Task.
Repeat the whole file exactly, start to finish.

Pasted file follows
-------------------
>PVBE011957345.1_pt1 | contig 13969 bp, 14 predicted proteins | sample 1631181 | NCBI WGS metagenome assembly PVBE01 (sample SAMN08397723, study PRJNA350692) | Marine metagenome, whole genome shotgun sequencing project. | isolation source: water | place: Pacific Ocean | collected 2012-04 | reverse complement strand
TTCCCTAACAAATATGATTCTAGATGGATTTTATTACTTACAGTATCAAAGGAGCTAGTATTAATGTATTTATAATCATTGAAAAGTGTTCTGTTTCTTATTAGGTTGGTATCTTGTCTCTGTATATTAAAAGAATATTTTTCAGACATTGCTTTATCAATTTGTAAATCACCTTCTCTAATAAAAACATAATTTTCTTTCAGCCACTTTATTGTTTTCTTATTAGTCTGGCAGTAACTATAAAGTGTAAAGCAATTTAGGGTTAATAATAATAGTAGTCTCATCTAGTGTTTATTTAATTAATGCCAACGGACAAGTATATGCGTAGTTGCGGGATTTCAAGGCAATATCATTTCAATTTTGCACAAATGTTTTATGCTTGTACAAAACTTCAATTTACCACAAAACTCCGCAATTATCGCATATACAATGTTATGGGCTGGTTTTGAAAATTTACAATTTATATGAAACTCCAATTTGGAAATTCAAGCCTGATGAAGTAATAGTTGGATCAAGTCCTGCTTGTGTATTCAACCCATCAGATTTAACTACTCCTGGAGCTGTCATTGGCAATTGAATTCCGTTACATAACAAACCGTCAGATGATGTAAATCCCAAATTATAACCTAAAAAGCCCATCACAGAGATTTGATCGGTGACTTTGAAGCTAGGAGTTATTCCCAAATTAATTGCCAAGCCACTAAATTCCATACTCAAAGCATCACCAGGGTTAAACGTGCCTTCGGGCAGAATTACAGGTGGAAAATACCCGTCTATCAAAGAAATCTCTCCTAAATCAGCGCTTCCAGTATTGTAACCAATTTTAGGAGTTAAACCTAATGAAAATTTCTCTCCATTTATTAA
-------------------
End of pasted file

>PVBE011957345.1_pt1 | contig 13969 bp, 14 predicted proteins | sample 1631181 | NCBI WGS metagenome assembly PVBE01 (sample SAMN08397723, study PRJNA350692) | Marine metagenome, whole genome shotgun sequencing project. | isolation source: water | place: Pacific Ocean | collected 2012-04 | reverse complement strand
TTCCCTAACAAATATGATTCTAGATGGATTTTATTACTTACAGTATCAAAGGAGCTAGTATTAATGTATTTATAATCATTGAAAAGTGTTCTGTTTCTTATTAGGTTGGTATCTTGTCTCTGTATATTAAAAGAATATTTTTCAGACATTGCTTTATCAATTTGTAAATCACCTTCTCTAATAAAAACATAATTTTCTTTCAGCCACTTTATTGTTTTCTTATTAGTCTGGCAGTAACTATAAAGTGTAAAGCAATTTAGGGTTAATAATAATAGTAGTCTCATCTAGTGTTTATTTAATTAATGCCAACGGACAAGTATATGCGTAGTTGCGGGATTTCAAGGCAATATCATTTCAATTTTGCACAAATGTTTTATGCTTGTACAAAACTTCAATTTACCACAAAACTCCGCAATTATCGCATATACAATGTTATGGGCTGGTTTTGAAAATTTACAATTTATATGAAACTCCAATTTGGAAATTCAAGCCTGATGAAGTAATAGTTGGATCAAGTCCTGCTTGTGTATTCAACCCATCAGATTTAACTACTCCTGGAGCTGTCATTGGCAATTGAATTCCGTTACATAACAAACCGTCAGATGATGTAAATCCCAAATTATAACCTAAAAAGCCCATCACAGAGATTTGATCGGTGACTTTGAAGCTAGGAGTTATTCCCAAATTAATTGCCAAGCCACTAAATTCCATACTCAAAGCATCACCAGGGTTAAACGTGCCTTCGGGCAGAATTACAGGTGGAAAATACCCGTCTATCAAAGAAATCTCTCCTAAATCAGCGCTTCCAGTATTGTAACCAATTTTAGGAGTTAAACCTAATGAAAATTTCTCTCCATTTATTAA